Ph.D. Program in Oceanography and Global Change at the Canary Islands, Spain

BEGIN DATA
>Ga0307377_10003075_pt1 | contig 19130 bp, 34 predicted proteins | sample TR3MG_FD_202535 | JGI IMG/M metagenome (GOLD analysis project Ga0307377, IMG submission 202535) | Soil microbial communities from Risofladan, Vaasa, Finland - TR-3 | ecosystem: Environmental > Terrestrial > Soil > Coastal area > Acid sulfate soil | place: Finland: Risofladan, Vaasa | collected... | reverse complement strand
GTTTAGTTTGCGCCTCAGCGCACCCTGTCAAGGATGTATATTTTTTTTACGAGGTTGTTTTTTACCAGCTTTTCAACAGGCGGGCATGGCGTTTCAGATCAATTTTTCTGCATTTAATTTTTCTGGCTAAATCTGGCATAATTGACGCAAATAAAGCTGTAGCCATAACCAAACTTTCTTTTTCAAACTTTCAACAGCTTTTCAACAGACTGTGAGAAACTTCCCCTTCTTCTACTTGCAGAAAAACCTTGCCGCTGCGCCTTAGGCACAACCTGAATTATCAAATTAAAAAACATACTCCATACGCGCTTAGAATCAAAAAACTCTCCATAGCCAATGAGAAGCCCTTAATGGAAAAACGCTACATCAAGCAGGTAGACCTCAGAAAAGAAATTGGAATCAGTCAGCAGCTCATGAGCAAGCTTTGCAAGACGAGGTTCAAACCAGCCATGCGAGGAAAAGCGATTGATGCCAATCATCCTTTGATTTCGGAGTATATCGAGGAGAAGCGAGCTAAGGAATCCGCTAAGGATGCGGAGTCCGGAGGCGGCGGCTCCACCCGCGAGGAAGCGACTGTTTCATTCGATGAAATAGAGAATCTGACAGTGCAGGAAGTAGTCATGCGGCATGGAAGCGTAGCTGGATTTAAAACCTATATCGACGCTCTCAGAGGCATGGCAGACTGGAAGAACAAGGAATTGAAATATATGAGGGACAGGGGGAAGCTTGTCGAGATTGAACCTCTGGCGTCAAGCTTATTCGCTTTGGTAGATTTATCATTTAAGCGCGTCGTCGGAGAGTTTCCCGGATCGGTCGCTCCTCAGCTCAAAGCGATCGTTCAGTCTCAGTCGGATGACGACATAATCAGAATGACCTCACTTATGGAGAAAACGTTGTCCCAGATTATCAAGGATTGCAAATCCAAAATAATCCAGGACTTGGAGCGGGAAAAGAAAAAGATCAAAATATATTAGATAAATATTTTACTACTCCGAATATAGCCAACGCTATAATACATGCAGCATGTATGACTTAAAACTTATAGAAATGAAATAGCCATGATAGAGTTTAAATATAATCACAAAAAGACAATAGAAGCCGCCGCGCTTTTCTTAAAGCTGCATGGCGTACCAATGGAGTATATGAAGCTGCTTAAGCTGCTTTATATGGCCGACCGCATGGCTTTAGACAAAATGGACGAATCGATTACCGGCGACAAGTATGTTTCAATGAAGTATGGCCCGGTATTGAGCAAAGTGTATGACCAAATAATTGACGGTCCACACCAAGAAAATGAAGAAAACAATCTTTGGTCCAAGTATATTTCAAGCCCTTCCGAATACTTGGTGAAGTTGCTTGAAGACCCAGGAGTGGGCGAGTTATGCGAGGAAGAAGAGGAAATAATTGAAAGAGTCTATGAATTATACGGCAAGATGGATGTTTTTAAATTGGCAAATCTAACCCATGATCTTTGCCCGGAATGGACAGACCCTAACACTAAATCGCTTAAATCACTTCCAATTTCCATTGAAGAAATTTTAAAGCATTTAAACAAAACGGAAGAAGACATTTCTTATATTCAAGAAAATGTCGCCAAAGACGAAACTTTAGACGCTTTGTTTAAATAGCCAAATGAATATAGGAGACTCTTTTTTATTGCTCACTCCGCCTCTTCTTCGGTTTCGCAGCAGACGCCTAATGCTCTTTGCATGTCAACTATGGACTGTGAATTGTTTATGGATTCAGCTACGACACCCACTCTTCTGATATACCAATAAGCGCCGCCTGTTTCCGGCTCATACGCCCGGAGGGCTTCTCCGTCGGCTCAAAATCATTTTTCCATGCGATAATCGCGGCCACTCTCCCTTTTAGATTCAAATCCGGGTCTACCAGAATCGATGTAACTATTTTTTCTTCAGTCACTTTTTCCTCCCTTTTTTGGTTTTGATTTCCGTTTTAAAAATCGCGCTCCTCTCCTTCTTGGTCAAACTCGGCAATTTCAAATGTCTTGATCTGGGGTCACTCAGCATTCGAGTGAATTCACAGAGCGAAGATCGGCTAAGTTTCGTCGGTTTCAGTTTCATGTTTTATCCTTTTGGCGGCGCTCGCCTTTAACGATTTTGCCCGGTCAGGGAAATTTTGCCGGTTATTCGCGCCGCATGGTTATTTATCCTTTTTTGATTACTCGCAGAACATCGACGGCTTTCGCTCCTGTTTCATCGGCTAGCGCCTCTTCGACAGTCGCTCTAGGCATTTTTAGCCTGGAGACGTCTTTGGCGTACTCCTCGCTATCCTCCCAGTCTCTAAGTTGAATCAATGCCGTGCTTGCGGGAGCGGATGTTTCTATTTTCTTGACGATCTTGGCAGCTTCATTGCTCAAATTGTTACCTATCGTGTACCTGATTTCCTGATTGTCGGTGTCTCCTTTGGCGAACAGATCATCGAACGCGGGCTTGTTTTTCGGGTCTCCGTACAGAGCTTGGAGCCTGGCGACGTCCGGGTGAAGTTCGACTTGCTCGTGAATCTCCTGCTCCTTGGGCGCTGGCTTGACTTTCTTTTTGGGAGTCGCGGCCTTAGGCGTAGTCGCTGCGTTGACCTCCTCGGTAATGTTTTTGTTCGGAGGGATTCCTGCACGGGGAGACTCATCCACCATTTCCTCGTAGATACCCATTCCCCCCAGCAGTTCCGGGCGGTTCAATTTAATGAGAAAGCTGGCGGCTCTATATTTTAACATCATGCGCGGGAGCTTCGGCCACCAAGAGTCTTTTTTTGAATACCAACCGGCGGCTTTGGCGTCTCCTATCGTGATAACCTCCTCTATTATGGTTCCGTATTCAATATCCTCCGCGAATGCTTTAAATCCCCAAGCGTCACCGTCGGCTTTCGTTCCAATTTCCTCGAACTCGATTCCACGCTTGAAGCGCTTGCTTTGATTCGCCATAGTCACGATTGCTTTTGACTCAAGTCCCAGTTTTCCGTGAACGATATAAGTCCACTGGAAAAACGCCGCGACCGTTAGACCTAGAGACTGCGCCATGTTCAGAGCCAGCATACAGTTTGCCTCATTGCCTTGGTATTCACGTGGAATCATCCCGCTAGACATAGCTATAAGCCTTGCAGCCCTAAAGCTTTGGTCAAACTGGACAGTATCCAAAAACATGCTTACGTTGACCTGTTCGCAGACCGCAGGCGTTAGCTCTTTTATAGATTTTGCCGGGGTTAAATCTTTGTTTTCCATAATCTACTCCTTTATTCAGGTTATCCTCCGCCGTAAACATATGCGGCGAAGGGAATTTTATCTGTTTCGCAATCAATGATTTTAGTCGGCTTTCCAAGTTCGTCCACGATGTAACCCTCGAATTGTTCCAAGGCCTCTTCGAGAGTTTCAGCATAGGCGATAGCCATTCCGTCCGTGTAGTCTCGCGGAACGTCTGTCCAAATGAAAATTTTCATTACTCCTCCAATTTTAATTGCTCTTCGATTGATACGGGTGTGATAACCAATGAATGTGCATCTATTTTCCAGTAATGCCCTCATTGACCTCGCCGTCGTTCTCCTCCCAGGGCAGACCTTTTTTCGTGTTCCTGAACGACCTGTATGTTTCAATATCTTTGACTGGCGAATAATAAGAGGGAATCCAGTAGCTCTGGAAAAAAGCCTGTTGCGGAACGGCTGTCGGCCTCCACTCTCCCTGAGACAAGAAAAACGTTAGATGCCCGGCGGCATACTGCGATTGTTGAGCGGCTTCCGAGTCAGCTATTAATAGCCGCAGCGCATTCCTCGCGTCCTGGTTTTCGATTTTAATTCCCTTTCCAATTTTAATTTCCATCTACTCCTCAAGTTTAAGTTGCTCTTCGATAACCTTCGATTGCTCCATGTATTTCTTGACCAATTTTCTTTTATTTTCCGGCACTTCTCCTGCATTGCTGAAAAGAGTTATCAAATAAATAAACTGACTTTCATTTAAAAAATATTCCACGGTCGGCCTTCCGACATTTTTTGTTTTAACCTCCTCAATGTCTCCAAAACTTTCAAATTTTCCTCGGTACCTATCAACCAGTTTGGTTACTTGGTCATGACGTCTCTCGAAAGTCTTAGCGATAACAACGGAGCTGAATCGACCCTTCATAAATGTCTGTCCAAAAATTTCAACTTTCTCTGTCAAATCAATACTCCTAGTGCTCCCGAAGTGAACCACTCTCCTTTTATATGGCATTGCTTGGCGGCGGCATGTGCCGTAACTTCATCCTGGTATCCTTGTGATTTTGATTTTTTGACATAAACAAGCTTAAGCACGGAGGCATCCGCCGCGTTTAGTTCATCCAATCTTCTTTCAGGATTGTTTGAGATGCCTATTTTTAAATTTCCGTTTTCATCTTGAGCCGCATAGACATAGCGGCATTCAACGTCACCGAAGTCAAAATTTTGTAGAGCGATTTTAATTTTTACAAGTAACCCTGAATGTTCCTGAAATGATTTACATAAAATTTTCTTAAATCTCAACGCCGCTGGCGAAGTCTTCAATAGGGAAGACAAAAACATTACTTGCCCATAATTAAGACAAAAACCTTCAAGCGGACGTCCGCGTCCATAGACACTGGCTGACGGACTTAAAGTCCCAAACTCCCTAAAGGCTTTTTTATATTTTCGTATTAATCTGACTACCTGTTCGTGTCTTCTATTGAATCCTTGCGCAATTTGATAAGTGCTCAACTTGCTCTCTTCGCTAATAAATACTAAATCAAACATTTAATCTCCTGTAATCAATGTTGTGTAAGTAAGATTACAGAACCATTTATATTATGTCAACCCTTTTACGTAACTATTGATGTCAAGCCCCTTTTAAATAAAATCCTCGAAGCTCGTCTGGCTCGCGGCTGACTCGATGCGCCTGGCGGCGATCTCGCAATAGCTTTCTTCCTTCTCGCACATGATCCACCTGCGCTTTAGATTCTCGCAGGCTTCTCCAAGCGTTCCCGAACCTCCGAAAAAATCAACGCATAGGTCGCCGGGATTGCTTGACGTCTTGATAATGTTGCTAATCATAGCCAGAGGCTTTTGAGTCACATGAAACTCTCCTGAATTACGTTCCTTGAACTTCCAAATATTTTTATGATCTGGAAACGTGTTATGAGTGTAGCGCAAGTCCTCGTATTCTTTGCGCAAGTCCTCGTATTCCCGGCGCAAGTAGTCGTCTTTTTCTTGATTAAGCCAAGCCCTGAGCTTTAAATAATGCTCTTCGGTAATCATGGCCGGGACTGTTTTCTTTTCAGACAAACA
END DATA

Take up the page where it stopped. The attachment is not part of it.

Our two EOMAR research lines, Biochemical Oceanography and Marine Ecophysiology, provide reciprocal support for each other. Biochemical Oceanography focuses more on the organism-biochemical impact on the ocean while Marine Ecophysiology focuses more on the ocean’s impact on the organism. Biochemical Oceanography develops the enzymatic proxies for the ocean processes of respiratory CO2 production, O2 consumption. Marine Ecophysiology uses these proxies to investigate the factors that control plankton carbon (C) and nitrogen (N) metabolism. Both research lines of the EOMAR group purposefully employ a team concept in pursuing its scientific objectives. Biochemical Oceanography: (1) philosophically considers and builds on the biochemical principles underlying bio-ocean processes to develop mathematical models of plankton respiration and productivity; (2) seeks to define the biochemical kinetics behind the chemical changes in seawater; and (3) develops new methods and concepts for investigating, mapping, and understanding upwelling of ocean waters, O2 minimum zones, and movements of C and N through ocean ecosystems. Specifically, this research line studies the first-principles, the kinetics, of the enzymatic reactions that control key bio-ocean processes. Currently, Biochemical Oceanography focuses on respiratory O2 consumption, potential respiration (respiratory electron transport (ETS) activity), autotrophic new production, biological NH4+ production, respiratory CO2 production, the enzyme activities of isocitrate dehydrogenase activity, NADH-dehydrogenase (Complex-I), L-glutamate: NADP+ oxidoreductase, nitrate reductase, the micro analysis of protein, and plant pigments. The EOMAR team’s recent advances have been: (1) the introduction of a new concept, the Nutrient Retention Efficiency (NRE); (2) the calculation of a new ocean metric, the Heterotrophic Energy Production (HEP) in ocean water columns; (3) the calculation of benthic respiration, NH4+ production rates, and C and N burial from water column respiration and NH4+ production profiles; (4) demonstration that the curvature of water column respiration profiles controls the vertical C-flux and NRE; and (5) the construction of ocean cross-sections of vertical C-flux from ocean respiratory CO2 production profiles.